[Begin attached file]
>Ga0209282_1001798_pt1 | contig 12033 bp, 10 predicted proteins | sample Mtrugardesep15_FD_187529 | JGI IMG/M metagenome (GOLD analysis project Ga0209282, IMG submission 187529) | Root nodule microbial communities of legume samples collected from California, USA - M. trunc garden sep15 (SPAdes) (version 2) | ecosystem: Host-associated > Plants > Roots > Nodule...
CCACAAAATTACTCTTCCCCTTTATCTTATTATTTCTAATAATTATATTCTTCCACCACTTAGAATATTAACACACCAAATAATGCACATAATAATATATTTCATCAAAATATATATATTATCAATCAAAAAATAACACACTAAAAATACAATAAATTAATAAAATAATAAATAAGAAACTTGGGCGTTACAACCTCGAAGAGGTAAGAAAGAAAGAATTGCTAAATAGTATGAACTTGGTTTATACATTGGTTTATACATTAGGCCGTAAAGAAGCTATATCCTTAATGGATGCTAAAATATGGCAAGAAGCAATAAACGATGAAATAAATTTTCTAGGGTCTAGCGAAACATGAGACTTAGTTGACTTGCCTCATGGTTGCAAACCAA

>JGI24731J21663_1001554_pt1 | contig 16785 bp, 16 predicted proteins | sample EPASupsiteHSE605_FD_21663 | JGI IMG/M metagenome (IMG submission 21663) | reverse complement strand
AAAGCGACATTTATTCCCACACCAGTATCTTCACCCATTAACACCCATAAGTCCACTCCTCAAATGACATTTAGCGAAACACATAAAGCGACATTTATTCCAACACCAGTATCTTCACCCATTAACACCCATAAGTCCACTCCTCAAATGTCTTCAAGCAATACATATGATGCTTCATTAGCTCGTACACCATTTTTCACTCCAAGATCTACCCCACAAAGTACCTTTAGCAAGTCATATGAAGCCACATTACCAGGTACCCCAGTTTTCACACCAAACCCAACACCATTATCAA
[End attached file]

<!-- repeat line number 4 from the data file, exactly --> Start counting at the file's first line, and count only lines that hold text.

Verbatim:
AAAGCGACATTTATTCCCACACCAGTATCTTCACCCATTAACACCCATAAGTCCACTCCTCAAATGACATTTAGCGAAACACATAAAGCGACATTTATTCCAACACCAGTATCTTCACCCATTAACACCCATAAGTCCACTCCTCAAATGTCTTCAAGCAATACATATGATGCTTCATTAGCTCGTACACCATTTTTCACTCCAAGATCTACCCCACAAAGTACCTTTAGCAAGTCATATGAAGCCACATTACCAGGTACCCCAGTTTTCACACCAAACCCAACACCATTATCAA